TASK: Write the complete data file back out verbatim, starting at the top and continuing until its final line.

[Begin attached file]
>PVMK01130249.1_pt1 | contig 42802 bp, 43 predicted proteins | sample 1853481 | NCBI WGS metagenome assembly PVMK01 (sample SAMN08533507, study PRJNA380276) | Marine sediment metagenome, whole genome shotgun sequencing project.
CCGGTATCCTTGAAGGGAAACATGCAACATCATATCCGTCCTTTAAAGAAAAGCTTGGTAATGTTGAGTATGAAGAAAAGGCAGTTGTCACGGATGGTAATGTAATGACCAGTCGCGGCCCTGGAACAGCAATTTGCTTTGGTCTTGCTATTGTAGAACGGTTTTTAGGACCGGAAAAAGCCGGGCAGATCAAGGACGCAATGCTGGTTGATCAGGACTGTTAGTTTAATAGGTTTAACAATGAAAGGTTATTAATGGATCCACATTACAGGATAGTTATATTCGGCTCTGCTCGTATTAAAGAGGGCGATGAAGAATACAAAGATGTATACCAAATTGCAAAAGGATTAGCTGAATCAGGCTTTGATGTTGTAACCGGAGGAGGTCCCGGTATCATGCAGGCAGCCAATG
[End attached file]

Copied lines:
>PVMK01130249.1_pt1 | contig 42802 bp, 43 predicted proteins | sample 1853481 | NCBI WGS metagenome assembly PVMK01 (sample SAMN08533507, study PRJNA380276) | Marine sediment metagenome, whole genome shotgun sequencing project.
CCGGTATCCTTGAAGGGAAACATGCAACATCATATCCGTCCTTTAAAGAAAAGCTTGGTAATGTTGAGTATGAAGAAAAGGCAGTTGTCACGGATGGTAATGTAATGACCAGTCGCGGCCCTGGAACAGCAATTTGCTTTGGTCTTGCTATTGTAGAACGGTTTTTAGGACCGGAAAAAGCCGGGCAGATCAAGGACGCAATGCTGGTTGATCAGGACTGTTAGTTTAATAGGTTTAACAATGAAAGGTTATTAATGGATCCACATTACAGGATAGTTATATTCGGCTCTGCTCGTATTAAAGAGGGCGATGAAGAATACAAAGATGTATACCAAATTGCAAAAGGATTAGCTGAATCAGGCTTTGATGTTGTAACCGGAGGAGGTCCCGGTATCATGCAGGCAGCCAATG